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Hudson-Mohawk Genealogical and Family Memoirs:

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[This information is from Vol. I, pp. 175-176 of Hudson-Mohawk Genealogical and Family Memoirs, edited by Cuyler Reynolds (New York: Lewis Historical Publishing Company, 1911). It is in the Reference collection of the Schenectady County Public Library at R 929.1 R45. Some of the formatting of the original, especially in lists of descendants, may have been altered slightly for ease of reading.]

During the Napoleonic wars a Frenchman by name Methey left his native land and settled in Pisen, Germany. He had a wife and children, the latter born in Germany.

(II) Nicholas Methey was born in Pisen in 1790. He was a blacksmith by trade. He married Catherine ————, who bore him eight children. In 1849, after having been a widow about four years, she emigrated to the United States with her children, landing in New York City after a voyage of sixty-five days. She finally settled in Albany, with her family, and about 1856 married a second husband, Nicholas Snyder; they moved to Rochester, New York, where they died. Hitherto she had kept her children together, but after her second marriage the family was broken up and has never since been united. The boys took different names, while the identity of the girls was lost in their married names. Each was unknown to the other and in one instance a brother and sister lived near neighbors unknown to each other, they having separated in childhood. Six of the eight children are here named:

  1. Henry, left home after his mother's second marriage and assumed the name of Martin; he married, in Schenectady, and left issue.
  2. Peter, see forward.
  3. Margaret, married, and is deceased.
  4. Mary, married, and is deceased.
  5. Gertrude, married ———— Helas, a tailor of Albany; both deceased.
  6. Caspar, now a resident of Utica, New York, was the only child that retained the family name, Methey. He married, and has twelve children.

The other children died young.

(III) Peter, son of Nicholas and Catherine Methey, was born in the village of Huntine, province of Pisen, Germany, December 25, 1835. He took the name of Fuller, after his mother's second marriage, and has always retained it. After his breaking-off of family ties, he never again knew a home until he had made one for himself. His mother died before he again saw her, and under his new name he was lost to his brothers and sisters. After first leaving home he found employment on a farm, where he remained until he was twenty years of age. He then went with Jacob Taggart, of Bernardsville, Schoharie county, New York, who taught him the trade of miller. He continued milling with Garrett Quackenbush, and became thoroughly familiar with all milling processes then employed. He next operated a mill of his own at Worcester, New York, later one at Cobleskill and at Central Bridge. About 1865 he settled permanently at Schenectady, and became associated with J. S. Veeder, then proprietor of the old Veeder Schermerhorn Mills. In time he became proprietor of the mills as a tenant, later purchased the mills, which he enlarged and improved. He became very prosperous, and besides his mill property invested in unimproved land in now ward ten of Schenectady. His eldest son was admitted a partner and the firm name, Fuller & Son, was well known as a synonym for integrity and quality. In 1908 Mr. Fuller sold his interest to his son and retired from active business life. Wesley J. Fuller, his successor, has still further enlarged the mills, and by the introduction of improved, modern milling machinery and methods, keeps the mill products in the front rank. When Mr. Fuller was a boy he had but little advantages as to schooling. He worked for his board for three winters and attended school, working nights, mornings and Saturdays, rising at two o'clock in the morning to study his lessons. He worked for four dollars a month in harvest, and thus is, in the fullest sense, a self-made man. Mr. Fuller is a Democrat, a strong advocate of temperance and prohibition. He has been an active member of the Methodist Episcopal church for thirty years.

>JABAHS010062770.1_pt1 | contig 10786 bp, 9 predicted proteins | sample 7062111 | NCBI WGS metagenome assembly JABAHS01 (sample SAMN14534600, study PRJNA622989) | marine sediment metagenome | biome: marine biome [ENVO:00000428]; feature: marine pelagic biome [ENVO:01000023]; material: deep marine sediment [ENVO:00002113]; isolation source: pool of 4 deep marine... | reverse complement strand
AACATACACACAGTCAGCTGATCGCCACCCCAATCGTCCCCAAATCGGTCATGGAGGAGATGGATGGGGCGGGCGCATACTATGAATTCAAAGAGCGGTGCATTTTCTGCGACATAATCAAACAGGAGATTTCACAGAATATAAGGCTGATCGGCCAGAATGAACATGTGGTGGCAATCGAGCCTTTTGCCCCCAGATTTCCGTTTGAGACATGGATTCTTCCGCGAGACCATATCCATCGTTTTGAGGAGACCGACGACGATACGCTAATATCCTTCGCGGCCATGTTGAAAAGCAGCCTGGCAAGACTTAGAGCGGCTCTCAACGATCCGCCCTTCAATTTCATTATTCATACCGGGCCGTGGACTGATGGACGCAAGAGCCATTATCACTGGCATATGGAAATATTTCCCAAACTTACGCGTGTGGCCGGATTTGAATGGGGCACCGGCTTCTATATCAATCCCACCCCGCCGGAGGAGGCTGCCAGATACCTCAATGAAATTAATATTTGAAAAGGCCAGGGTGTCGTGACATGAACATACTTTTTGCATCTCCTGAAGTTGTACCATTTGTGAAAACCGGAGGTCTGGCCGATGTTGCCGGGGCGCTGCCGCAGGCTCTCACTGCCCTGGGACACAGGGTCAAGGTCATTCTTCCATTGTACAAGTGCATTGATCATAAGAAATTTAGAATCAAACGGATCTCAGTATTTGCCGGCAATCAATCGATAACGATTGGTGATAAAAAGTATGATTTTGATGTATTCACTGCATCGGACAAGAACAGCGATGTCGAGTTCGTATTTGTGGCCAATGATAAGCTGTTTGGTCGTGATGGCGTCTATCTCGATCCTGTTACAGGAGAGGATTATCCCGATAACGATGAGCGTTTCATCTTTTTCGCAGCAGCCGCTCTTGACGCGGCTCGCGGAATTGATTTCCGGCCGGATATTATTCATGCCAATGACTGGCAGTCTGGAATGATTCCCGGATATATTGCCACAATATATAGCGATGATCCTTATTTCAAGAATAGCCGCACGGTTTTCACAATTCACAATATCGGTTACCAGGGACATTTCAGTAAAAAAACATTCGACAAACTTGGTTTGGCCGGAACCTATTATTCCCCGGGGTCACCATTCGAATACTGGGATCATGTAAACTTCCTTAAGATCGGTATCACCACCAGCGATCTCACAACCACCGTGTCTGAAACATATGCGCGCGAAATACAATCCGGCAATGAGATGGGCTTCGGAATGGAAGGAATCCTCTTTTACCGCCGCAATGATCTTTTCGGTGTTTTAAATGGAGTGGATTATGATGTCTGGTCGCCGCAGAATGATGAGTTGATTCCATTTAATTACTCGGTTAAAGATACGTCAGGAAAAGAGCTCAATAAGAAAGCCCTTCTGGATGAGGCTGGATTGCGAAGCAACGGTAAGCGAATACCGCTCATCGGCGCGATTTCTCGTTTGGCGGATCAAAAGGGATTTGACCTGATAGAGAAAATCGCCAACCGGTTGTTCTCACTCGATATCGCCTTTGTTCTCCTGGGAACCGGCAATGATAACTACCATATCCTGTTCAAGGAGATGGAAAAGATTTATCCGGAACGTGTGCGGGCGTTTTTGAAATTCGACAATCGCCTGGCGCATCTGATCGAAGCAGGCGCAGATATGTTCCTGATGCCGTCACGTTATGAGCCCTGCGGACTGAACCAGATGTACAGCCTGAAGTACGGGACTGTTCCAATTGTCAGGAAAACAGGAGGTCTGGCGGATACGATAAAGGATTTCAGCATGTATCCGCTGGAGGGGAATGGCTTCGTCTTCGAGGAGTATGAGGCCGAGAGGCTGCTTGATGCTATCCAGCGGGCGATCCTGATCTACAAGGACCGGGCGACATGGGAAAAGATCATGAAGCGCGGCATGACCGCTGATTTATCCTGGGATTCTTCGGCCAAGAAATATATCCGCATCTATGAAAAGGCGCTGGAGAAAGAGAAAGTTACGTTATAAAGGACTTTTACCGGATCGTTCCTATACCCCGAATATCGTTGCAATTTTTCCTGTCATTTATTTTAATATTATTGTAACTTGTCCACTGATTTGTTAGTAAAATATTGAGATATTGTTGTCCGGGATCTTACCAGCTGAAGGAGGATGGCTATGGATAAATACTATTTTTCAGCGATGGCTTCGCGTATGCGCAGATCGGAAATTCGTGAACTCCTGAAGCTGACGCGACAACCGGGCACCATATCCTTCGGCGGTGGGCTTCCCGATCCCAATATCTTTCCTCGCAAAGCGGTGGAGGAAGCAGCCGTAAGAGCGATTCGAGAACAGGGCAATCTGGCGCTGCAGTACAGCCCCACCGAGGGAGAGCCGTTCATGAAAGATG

He married (first), in Guilderland, Albany county, New York, Margaret J. Quackenbush, who is the mother of all his children. He married (second) Harriet A., daughter of Cassander and Catherine (Smith) Philo, granddaughter of Judge John Philo, who died in Saratoga county, New York, at the age of eighty-eight. Children:

  1. Menzo R., born in Guilderland; learned the milling business with his father, and since 1898 has been manager of a large milling concern at Seymour, Texas, where he married.
  2. Mary, died in childhood.
  3. Wesley J., born in Schenectady, February 2, 1869; he was educated in the public schools, learned the milling business, was admitted a partner with his father, and in 1908 purchased the mills which he now operates. He is a member of the Reformed church, Alliance Lodge, No. 867, Independent Order of Odd Fellows, a member of the Exempt Fireman's Association and an active member of the Volunteer Fire Company of his ward; a Democrat in politics. He married, in 1890, Nellie J. Howenstein, born 1872. Children:
    1. Earle, born July 26, 1892.
    2. Marguerite, July 7, 1900.
    3. Catherine, April 16, 1905.
  4. Catherine, died at the age of four years.
  5. Lena, married Charles B. Stevens, of Schenectady; children: Byron and Marian.
  6. Edward D., born in Schenectady, employed in the milling business with his brother, Wesley J.
  7. William H., born in Schenectady, blacksmith by trade, married May Flashover; children: Mary, Peter and Virginia.
  8. Elizabeth (Belle), born in Schenectady, married a Mr. Cosboth.
  9. Alfred, died at age of six months.

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